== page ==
Author(s): Huitema K, van den Dikkenberg J, Brouwers JF, Holthuis JC
Abstract Share this page
Abstract Sphingomyelin (SM) is a major component of animal plasma membranes. Its production involves the transfer of phosphocholine from phosphatidylcholine onto ceramide, yielding diacylglycerol as a side product. This reaction is catalysed by SM synthase, an enzyme whose biological potential can be judged from the roles of diacylglycerol and ceramide as anti- and proapoptotic stimuli, respectively. SM synthesis occurs in the lumen of the Golgi as well as on the cell surface. As no gene for SM synthase has been cloned so far, it is unclear whether different enzymes are present at these locations. Using a functional cloning strategy in yeast, we identified a novel family of integral membrane proteins exhibiting all enzymatic features previously attributed to animal SM synthase. Strikingly, human, mouse and Caenorhabditis elegans genomes each contain at least two different SM synthase (SMS) genes. Whereas human SMS1 is localised to the Golgi, SMS2 resides primarily at the plasma membrane. Collectively, these findings open up important new avenues for studying sphingolipid function in animals.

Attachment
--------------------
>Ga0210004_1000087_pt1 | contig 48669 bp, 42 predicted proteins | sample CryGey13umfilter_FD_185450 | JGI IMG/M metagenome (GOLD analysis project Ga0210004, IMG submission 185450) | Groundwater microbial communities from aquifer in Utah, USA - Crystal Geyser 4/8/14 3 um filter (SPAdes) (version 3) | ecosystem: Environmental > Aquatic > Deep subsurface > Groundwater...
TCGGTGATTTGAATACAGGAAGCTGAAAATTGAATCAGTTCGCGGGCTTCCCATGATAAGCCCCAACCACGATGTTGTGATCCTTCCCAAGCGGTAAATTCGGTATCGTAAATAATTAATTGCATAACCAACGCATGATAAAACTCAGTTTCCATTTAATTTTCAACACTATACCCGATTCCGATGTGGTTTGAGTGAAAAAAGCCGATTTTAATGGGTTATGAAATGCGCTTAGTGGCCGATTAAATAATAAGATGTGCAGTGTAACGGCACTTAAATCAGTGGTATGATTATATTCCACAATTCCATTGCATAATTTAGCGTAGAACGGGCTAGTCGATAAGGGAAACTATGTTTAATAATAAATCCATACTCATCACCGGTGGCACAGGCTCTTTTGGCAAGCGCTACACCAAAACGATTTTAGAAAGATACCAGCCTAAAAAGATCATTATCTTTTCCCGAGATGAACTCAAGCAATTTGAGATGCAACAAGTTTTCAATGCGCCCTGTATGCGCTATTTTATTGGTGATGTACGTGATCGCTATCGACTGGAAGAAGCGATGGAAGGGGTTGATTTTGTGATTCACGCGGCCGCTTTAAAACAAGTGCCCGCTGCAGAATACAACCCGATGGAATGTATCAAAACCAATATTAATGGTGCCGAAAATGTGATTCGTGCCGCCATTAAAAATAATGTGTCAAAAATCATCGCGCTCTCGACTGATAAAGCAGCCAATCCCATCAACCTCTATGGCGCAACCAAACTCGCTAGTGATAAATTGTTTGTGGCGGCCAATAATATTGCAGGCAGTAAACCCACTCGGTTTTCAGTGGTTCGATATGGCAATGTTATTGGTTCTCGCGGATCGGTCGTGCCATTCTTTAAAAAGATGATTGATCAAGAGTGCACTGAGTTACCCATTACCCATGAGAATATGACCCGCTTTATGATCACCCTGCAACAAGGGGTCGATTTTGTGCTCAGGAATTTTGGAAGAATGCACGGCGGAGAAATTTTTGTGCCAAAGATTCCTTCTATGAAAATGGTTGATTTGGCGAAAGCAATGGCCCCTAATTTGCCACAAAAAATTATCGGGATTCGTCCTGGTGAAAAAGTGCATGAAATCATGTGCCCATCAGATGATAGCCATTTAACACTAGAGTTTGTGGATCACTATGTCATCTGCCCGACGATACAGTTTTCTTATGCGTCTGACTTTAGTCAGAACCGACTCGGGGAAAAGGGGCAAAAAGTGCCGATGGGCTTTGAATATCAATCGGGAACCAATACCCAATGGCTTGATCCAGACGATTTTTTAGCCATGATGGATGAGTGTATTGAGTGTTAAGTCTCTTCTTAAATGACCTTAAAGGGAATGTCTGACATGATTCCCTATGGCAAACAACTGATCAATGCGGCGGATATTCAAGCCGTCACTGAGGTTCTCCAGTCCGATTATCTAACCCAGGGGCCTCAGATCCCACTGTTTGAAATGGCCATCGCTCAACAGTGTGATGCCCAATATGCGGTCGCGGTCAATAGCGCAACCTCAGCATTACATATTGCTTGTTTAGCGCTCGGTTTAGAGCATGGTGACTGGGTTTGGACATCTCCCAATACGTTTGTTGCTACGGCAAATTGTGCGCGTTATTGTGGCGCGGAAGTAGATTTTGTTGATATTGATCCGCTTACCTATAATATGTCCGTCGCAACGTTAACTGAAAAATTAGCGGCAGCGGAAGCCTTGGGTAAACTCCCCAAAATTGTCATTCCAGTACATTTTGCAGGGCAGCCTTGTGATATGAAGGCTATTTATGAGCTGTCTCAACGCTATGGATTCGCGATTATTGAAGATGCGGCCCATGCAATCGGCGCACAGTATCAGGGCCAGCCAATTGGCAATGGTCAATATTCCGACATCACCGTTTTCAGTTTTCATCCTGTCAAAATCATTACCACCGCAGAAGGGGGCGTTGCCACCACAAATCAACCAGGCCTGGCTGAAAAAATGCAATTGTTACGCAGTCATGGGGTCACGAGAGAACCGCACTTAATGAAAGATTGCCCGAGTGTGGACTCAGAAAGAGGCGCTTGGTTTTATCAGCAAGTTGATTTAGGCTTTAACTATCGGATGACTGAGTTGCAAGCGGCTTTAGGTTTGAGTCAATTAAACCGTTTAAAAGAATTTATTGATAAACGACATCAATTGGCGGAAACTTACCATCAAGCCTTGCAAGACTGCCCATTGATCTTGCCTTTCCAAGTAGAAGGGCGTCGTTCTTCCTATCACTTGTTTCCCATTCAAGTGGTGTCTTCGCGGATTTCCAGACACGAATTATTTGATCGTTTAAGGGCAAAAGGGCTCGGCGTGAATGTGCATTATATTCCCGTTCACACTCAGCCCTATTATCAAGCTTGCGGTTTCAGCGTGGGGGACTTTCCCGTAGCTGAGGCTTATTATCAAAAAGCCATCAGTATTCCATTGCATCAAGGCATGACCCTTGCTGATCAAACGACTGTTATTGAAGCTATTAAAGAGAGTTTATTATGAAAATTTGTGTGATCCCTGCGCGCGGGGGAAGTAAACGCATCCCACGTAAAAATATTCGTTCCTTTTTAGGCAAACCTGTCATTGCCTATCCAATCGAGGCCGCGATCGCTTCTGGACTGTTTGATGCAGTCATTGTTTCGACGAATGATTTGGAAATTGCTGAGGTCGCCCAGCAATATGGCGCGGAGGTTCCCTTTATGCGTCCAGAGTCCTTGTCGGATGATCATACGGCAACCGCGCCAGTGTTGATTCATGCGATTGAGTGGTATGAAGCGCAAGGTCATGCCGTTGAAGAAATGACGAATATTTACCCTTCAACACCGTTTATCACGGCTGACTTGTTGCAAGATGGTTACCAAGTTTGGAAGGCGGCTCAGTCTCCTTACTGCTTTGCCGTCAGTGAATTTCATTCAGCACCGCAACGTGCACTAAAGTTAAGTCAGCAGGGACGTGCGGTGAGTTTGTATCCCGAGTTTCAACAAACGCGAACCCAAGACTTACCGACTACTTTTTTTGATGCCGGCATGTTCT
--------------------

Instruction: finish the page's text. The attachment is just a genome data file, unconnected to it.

This article was published in EMBO J
and referenced in Journal of Molecular and Genetic Medicine